Handbook of Business Valuation and Intellectual Property
by Robert F. Reilly and Robert P. Schweihs
2004; ISBN: 0071429670; 600 pages; $99.95 (hardcover)
by Martin J. Lieberman
2005 - The Handbook of Business Valuation and Intellectual
Property Analysis features the contributions of 29 experts
from leading valuation, accounting, investment, and law firms,
and provides a comprehensive review of contemporary valuation
issues related to business, securities, and intellectual property.
Several chapters are updates of a previous anthology compiled
by the same editors, The Handbook of Advanced Business
new work’s main contribution is its recognition of
the importance of intangible assets in the information age.
It addresses the enormous complexities associated with measuring
the value of these assets in a practical context. This work
is truly for the experienced professional; however, the
novice can derive insight into this area as well.
has been an explosion of intangible assets, which now make
up the majority of many companies’ asset base. One
indicator of the value of intangible assets today is the
relationship between book value and trading prices for public
company securities. Prior to 1980, book value tracked security
prices. Today, security prices are, to a large degree, very
much in excess of book value. The reason is that accounting
rules do not permit the recording of intangible asset values
unless they have been purchased. The marketplace, however,
recognizes the value of intangible assets, and this is reflected
in security prices.
than half the book is devoted to valuation topics other
than intangible assets. The book is divided into six parts.
Part I explores traditional valuation issues, including
discussions of the elusive equity risk premium, minority
interest and marketability discounts, built-in gains taxes,
and S corporation valuations. Part II provides valuation
methodologies for certain specialized industries, such as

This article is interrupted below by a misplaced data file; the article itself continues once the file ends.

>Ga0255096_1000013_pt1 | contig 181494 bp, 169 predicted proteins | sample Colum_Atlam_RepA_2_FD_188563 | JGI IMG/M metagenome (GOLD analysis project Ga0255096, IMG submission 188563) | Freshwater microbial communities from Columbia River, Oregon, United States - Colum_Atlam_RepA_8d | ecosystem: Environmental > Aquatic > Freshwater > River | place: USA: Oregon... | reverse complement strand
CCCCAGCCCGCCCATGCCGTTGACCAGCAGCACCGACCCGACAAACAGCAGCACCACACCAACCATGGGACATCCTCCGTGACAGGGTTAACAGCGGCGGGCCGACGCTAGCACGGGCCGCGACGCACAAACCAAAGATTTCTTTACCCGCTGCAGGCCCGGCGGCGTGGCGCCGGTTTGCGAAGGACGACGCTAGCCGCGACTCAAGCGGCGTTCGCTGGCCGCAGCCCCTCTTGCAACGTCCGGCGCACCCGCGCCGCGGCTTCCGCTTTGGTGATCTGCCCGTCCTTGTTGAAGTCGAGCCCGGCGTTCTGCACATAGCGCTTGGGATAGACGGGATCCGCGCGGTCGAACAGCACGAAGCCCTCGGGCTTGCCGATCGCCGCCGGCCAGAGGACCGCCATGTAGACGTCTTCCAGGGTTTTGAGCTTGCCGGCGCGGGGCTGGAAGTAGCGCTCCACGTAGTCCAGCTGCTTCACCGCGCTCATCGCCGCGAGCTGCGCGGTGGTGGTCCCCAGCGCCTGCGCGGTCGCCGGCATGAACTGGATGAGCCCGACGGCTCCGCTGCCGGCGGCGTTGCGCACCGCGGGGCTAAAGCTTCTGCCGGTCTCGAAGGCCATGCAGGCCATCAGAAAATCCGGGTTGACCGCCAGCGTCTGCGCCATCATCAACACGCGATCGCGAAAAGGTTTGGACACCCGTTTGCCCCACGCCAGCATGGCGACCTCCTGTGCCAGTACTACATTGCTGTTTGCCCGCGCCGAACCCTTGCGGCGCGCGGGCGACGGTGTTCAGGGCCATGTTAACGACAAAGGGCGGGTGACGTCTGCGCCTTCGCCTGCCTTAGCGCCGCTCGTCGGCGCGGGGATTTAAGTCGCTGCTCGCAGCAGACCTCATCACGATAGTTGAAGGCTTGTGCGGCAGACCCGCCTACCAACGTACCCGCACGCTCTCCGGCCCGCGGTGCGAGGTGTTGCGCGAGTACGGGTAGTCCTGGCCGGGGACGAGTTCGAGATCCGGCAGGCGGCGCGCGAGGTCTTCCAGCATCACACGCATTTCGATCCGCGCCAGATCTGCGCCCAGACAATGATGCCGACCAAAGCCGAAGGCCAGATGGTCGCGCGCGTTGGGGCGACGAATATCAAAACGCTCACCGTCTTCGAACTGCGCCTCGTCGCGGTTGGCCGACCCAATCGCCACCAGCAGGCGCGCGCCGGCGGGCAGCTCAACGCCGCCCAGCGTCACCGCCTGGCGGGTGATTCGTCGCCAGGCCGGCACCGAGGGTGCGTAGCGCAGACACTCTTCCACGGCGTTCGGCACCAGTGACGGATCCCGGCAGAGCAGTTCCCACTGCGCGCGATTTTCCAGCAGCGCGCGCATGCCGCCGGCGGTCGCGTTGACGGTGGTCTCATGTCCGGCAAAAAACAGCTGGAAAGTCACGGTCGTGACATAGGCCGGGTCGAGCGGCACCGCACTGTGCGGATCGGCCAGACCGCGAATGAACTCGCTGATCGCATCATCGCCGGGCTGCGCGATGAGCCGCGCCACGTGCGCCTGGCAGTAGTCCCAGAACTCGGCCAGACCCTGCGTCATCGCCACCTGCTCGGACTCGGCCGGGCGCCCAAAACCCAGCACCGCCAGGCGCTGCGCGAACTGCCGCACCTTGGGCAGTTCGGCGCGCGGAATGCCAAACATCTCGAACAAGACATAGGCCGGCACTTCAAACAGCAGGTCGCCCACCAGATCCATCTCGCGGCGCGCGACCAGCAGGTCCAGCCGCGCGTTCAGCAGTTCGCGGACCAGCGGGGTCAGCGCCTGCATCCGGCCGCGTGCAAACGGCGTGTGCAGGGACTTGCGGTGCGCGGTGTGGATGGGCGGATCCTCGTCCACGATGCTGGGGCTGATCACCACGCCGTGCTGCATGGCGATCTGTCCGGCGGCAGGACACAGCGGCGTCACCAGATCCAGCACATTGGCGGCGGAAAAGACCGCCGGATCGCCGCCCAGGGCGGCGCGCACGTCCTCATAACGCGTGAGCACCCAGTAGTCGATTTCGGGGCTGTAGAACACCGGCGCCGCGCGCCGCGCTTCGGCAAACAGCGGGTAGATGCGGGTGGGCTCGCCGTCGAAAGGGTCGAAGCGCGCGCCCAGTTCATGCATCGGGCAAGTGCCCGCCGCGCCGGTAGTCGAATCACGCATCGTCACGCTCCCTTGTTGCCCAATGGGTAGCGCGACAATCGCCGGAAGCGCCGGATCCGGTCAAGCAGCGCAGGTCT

health care. Fairness opinions and the now-popular family
limited liability companies are also discussed. Part III
has an excellent chapter on identifying value drivers as
an important means of arriving at more “correct”
valuation conclusions. The exercise of identifying value
drivers and quantifying their impact on company value contributes
enormously to achieving credibility in one’s reports.
The practical application to real-life valuation assignments,
backed by theoretical underpinnings, is the hallmark of
these chapters, as well as of the entire book. The chapter
on quantifying economic damages is one that I found particularly
IV, V, and VI are devoted to intellectual property valuation
issues, methodologies, and case studies, from the basic
to the arcane. Part IV covers intellectual property valuation
approaches, methods, and discount rates. Part V focuses
on the estimation of transfer pricing, which is useful in
nailing down more than just transfer prices for such cases.
It also provides a methodology for constructing values in
other types of assignments, using acceptable transfer pricing
income tax methods as justification. Part VI describes research
techniques for economic damage issues, and offers a case
study. In most valuation assignments, finding data to support
a position is always challenging; finding inexpensive data
is even more challenging. The book provides resources for
hard-to-find databases such as royalty rates.
general, the book is a must for the serious practitioner
wanting to stay on the cutting edge. Certain controversial
issues are addressed and clarified, and there are enlightening
discussions of advanced topics. The book is intended to
tell the reader what is happening now in the evolving field
of business and intangible asset valuation. Although it
was published in 2004, certain not-so-recent changes in
the law are not reflected in the text. For example, the
chapter by Pamela Garland refers to patent life of 20 years
from issuance, but the law adopted in 2003 grants patent
life for 20 years from application date. Therefore, caution
is advised: The moving target of current law and thinking
cannot be solidly cast in any work of this size and scope.
The Handbook of Business Valuation and Intellectual
Property Analysis is a welcome addition to my library.
I recommend it to any serious valuation professional, as
well as to those just entering the field.
Note: Robert F. Reilly has authored several articles
for The CPA Journal, most recently “Sports Franchise
Acquisitions: Valuation of Intangible Assets” (October
and November 2003).
J. Lieberman, CPA/ABV, ASA, is partner and director
of business valuations at Rosen Seymour Shapss Martin &
Co., LLP, New York, N.Y. He is a member of the NYSSCPA’s
Business Valuation Committee.